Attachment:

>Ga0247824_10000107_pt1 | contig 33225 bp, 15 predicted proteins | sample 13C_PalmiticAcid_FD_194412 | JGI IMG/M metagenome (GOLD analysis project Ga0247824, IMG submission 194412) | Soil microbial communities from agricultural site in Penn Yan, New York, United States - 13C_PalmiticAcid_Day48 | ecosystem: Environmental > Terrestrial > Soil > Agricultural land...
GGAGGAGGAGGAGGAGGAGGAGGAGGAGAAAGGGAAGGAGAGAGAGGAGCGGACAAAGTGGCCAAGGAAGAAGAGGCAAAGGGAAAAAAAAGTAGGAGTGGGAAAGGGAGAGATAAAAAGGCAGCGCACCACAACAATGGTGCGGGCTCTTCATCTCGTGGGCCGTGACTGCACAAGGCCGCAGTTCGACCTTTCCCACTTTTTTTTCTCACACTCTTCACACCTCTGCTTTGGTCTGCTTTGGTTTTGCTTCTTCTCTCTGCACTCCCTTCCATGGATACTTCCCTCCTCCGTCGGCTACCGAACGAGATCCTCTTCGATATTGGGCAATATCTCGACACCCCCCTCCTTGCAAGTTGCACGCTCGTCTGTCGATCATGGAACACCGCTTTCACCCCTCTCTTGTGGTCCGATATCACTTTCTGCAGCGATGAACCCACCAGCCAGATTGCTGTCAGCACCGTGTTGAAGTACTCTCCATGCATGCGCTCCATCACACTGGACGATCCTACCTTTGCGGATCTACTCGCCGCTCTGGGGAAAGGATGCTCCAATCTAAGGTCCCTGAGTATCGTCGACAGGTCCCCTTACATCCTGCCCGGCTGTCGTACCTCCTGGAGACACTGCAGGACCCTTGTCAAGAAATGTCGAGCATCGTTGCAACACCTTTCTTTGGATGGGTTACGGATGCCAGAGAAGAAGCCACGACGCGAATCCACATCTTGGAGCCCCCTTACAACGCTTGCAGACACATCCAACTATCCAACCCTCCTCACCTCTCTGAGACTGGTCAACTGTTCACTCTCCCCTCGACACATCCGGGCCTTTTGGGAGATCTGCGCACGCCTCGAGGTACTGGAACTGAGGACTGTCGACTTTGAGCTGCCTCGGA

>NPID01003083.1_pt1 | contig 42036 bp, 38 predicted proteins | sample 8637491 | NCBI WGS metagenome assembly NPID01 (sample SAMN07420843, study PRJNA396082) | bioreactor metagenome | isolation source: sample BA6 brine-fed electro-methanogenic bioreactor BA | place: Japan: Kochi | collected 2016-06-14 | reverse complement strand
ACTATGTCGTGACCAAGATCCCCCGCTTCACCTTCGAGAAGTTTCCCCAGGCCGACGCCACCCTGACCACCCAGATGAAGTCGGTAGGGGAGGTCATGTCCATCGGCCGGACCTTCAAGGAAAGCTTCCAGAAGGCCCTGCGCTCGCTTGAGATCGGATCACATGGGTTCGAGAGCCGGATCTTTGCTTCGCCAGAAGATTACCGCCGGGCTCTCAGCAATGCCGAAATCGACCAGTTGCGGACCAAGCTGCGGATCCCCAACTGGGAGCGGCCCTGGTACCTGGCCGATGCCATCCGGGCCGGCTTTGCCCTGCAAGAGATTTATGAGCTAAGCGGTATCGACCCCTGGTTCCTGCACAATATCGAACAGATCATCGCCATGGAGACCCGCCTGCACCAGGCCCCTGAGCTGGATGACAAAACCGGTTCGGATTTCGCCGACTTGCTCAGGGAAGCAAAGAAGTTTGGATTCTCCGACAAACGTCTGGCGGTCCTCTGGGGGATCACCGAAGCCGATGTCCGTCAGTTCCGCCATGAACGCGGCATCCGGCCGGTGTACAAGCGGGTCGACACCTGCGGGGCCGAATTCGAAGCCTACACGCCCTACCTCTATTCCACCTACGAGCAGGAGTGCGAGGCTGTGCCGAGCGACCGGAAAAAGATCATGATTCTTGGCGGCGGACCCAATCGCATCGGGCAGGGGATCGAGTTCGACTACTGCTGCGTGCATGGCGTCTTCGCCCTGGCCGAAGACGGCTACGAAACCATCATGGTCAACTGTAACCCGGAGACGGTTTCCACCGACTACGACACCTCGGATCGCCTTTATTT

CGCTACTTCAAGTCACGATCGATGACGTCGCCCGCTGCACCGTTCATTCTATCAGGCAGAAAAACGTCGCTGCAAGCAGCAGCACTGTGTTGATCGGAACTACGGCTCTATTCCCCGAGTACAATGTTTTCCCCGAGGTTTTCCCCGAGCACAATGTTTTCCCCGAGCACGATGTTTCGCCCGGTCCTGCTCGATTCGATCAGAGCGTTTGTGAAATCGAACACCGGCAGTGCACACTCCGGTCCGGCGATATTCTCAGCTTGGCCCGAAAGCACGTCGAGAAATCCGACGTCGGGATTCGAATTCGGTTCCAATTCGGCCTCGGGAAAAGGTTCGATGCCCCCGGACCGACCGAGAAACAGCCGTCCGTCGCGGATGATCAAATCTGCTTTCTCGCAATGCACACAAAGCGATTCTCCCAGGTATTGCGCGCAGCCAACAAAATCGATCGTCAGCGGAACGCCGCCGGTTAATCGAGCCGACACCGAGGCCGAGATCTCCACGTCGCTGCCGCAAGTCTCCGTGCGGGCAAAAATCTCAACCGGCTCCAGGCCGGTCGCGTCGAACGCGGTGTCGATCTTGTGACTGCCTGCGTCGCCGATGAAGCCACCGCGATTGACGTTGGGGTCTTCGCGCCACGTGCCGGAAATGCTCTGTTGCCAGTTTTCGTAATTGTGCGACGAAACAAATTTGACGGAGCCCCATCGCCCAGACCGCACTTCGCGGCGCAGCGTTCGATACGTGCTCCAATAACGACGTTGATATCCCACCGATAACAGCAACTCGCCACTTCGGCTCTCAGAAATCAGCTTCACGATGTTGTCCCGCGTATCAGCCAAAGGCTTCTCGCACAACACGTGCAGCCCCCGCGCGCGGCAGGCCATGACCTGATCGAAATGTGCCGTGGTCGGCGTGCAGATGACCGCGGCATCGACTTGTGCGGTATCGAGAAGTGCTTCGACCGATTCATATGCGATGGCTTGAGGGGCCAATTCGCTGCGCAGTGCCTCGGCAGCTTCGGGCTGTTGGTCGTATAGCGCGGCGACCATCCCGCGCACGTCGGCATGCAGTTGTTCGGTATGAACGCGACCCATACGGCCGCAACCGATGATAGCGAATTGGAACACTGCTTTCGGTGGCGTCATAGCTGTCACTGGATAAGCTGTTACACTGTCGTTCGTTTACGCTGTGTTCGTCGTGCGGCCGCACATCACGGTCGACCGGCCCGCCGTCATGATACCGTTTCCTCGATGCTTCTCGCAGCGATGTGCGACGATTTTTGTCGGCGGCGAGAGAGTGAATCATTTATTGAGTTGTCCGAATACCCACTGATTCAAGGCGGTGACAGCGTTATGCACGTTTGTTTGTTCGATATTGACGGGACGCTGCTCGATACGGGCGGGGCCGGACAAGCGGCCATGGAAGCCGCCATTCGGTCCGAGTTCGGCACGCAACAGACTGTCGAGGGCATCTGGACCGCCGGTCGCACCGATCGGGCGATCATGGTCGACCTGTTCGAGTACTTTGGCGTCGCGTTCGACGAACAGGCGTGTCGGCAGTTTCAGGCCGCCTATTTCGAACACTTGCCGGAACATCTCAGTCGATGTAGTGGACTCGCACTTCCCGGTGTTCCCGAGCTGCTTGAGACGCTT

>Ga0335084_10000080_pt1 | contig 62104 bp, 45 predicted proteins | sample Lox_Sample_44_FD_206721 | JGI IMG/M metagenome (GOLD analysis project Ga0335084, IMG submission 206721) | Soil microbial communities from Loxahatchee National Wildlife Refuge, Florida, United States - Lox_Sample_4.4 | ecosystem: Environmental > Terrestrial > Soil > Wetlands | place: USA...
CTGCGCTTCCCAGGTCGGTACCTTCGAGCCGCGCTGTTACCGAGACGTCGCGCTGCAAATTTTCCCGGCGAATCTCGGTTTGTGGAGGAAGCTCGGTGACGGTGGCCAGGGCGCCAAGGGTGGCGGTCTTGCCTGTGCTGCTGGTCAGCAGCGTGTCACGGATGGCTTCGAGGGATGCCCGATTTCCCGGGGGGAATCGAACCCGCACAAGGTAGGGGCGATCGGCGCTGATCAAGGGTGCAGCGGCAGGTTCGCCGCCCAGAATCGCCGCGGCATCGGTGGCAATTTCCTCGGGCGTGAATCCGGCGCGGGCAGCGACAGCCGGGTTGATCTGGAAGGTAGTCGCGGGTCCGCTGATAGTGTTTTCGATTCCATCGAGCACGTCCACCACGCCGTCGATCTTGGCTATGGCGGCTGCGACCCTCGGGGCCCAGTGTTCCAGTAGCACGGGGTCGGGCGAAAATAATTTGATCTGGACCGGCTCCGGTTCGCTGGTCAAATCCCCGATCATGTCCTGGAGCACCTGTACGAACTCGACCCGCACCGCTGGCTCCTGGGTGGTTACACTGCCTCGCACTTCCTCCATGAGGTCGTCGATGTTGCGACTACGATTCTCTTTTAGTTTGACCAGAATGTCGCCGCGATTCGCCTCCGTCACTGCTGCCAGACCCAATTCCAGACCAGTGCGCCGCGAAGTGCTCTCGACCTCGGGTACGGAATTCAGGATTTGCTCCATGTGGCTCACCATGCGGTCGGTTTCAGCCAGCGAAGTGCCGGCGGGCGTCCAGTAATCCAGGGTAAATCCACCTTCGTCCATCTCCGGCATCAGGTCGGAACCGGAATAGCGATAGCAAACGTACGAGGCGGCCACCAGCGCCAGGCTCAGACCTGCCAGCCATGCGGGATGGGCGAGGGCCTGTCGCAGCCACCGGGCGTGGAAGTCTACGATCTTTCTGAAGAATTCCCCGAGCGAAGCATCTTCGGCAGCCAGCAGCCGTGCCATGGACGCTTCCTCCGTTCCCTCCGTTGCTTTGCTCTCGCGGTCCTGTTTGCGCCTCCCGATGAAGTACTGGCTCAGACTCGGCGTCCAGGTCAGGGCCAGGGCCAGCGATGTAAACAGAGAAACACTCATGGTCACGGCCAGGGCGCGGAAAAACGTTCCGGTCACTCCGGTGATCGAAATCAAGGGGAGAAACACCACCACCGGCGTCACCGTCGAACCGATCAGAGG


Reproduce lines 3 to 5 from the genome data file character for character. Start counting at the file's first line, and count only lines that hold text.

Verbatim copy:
>NPID01003083.1_pt1 | contig 42036 bp, 38 predicted proteins | sample 8637491 | NCBI WGS metagenome assembly NPID01 (sample SAMN07420843, study PRJNA396082) | bioreactor metagenome | isolation source: sample BA6 brine-fed electro-methanogenic bioreactor BA | place: Japan: Kochi | collected 2016-06-14 | reverse complement strand
ACTATGTCGTGACCAAGATCCCCCGCTTCACCTTCGAGAAGTTTCCCCAGGCCGACGCCACCCTGACCACCCAGATGAAGTCGGTAGGGGAGGTCATGTCCATCGGCCGGACCTTCAAGGAAAGCTTCCAGAAGGCCCTGCGCTCGCTTGAGATCGGATCACATGGGTTCGAGAGCCGGATCTTTGCTTCGCCAGAAGATTACCGCCGGGCTCTCAGCAATGCCGAAATCGACCAGTTGCGGACCAAGCTGCGGATCCCCAACTGGGAGCGGCCCTGGTACCTGGCCGATGCCATCCGGGCCGGCTTTGCCCTGCAAGAGATTTATGAGCTAAGCGGTATCGACCCCTGGTTCCTGCACAATATCGAACAGATCATCGCCATGGAGACCCGCCTGCACCAGGCCCCTGAGCTGGATGACAAAACCGGTTCGGATTTCGCCGACTTGCTCAGGGAAGCAAAGAAGTTTGGATTCTCCGACAAACGTCTGGCGGTCCTCTGGGGGATCACCGAAGCCGATGTCCGTCAGTTCCGCCATGAACGCGGCATCCGGCCGGTGTACAAGCGGGTCGACACCTGCGGGGCCGAATTCGAAGCCTACACGCCCTACCTCTATTCCACCTACGAGCAGGAGTGCGAGGCTGTGCCGAGCGACCGGAAAAAGATCATGATTCTTGGCGGCGGACCCAATCGCATCGGGCAGGGGATCGAGTTCGACTACTGCTGCGTGCATGGCGTCTTCGCCCTGGCCGAAGACGGCTACGAAACCATCATGGTCAACTGTAACCCGGAGACGGTTTCCACCGACTACGACACCTCGGATCGCCTTTATTT

CGCTACTTCAAGTCACGATCGATGACGTCGCCCGCTGCACCGTTCATTCTATCAGGCAGAAAAACGTCGCTGCAAGCAGCAGCACTGTGTTGATCGGAACTACGGCTCTATTCCCCGAGTACAATGTTTTCCCCGAGGTTTTCCCCGAGCACAATGTTTTCCCCGAGCACGATGTTTCGCCCGGTCCTGCTCGATTCGATCAGAGCGTTTGTGAAATCGAACACCGGCAGTGCACACTCCGGTCCGGCGATATTCTCAGCTTGGCCCGAAAGCACGTCGAGAAATCCGACGTCGGGATTCGAATTCGGTTCCAATTCGGCCTCGGGAAAAGGTTCGATGCCCCCGGACCGACCGAGAAACAGCCGTCCGTCGCGGATGATCAAATCTGCTTTCTCGCAATGCACACAAAGCGATTCTCCCAGGTATTGCGCGCAGCCAACAAAATCGATCGTCAGCGGAACGCCGCCGGTTAATCGAGCCGACACCGAGGCCGAGATCTCCACGTCGCTGCCGCAAGTCTCCGTGCGGGCAAAAATCTCAACCGGCTCCAGGCCGGTCGCGTCGAACGCGGTGTCGATCTTGTGACTGCCTGCGTCGCCGATGAAGCCACCGCGATTGACGTTGGGGTCTTCGCGCCACGTGCCGGAAATGCTCTGTTGCCAGTTTTCGTAATTGTGCGACGAAACAAATTTGACGGAGCCCCATCGCCCAGACCGCACTTCGCGGCGCAGCGTTCGATACGTGCTCCAATAACGACGTTGATATCCCACCGATAACAGCAACTCGCCACTTCGGCTCTCAGAAATCAGCTTCACGATGTTGTCCCGCGTATCAGCCAAAGGCTTCTCGCACAACACGTGCAGCCCCCGCGCGCGGCAGGCCATGACCTGATCGAAATGTGCCGTGGTCGGCGTGCAGATGACCGCGGCATCGACTTGTGCGGTATCGAGAAGTGCTTCGACCGATTCATATGCGATGGCTTGAGGGGCCAATTCGCTGCGCAGTGCCTCGGCAGCTTCGGGCTGTTGGTCGTATAGCGCGGCGACCATCCCGCGCACGTCGGCATGCAGTTGTTCGGTATGAACGCGACCCATACGGCCGCAACCGATGATAGCGAATTGGAACACTGCTTTCGGTGGCGTCATAGCTGTCACTGGATAAGCTGTTACACTGTCGTTCGTTTACGCTGTGTTCGTCGTGCGGCCGCACATCACGGTCGACCGGCCCGCCGTCATGATACCGTTTCCTCGATGCTTCTCGCAGCGATGTGCGACGATTTTTGTCGGCGGCGAGAGAGTGAATCATTTATTGAGTTGTCCGAATACCCACTGATTCAAGGCGGTGACAGCGTTATGCACGTTTGTTTGTTCGATATTGACGGGACGCTGCTCGATACGGGCGGGGCCGGACAAGCGGCCATGGAAGCCGCCATTCGGTCCGAGTTCGGCACGCAACAGACTGTCGAGGGCATCTGGACCGCCGGTCGCACCGATCGGGCGATCATGGTCGACCTGTTCGAGTACTTTGGCGTCGCGTTCGACGAACAGGCGTGTCGGCAGTTTCAGGCCGCCTATTTCGAACACTTGCCGGAACATCTCAGTCGATGTAGTGGACTCGCACTTCCCGGTGTTCCCGAGCTGCTTGAGACGCTT